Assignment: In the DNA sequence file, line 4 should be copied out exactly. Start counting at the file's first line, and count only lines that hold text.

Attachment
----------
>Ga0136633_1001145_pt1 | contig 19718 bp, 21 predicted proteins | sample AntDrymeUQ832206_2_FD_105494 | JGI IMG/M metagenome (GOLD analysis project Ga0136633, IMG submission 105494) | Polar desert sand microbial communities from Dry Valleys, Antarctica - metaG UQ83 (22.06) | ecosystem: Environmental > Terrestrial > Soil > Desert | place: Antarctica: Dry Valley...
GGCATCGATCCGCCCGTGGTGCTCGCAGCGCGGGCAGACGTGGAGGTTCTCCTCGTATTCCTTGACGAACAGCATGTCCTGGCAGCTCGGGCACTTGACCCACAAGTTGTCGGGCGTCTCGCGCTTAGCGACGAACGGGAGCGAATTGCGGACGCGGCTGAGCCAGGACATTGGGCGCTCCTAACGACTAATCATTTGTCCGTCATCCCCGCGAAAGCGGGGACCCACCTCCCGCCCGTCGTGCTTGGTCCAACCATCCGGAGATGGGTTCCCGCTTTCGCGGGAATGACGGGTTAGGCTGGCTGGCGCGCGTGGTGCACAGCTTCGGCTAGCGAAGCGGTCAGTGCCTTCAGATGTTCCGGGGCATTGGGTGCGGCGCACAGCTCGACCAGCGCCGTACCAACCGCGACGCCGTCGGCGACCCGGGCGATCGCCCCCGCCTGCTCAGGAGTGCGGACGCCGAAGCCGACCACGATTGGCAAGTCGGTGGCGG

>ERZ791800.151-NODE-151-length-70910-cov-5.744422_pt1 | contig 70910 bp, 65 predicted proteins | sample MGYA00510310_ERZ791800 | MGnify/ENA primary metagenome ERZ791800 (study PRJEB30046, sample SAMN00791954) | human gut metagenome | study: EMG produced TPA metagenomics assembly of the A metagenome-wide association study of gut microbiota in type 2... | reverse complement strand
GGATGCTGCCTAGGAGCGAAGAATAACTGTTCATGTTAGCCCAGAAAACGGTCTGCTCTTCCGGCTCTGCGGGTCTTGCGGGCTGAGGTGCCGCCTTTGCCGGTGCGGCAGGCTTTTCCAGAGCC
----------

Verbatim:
GGATGCTGCCTAGGAGCGAAGAATAACTGTTCATGTTAGCCCAGAAAACGGTCTGCTCTTCCGGCTCTGCGGGTCTTGCGGGCTGAGGTGCCGCCTTTGCCGGTGCGGCAGGCTTTTCCAGAGCC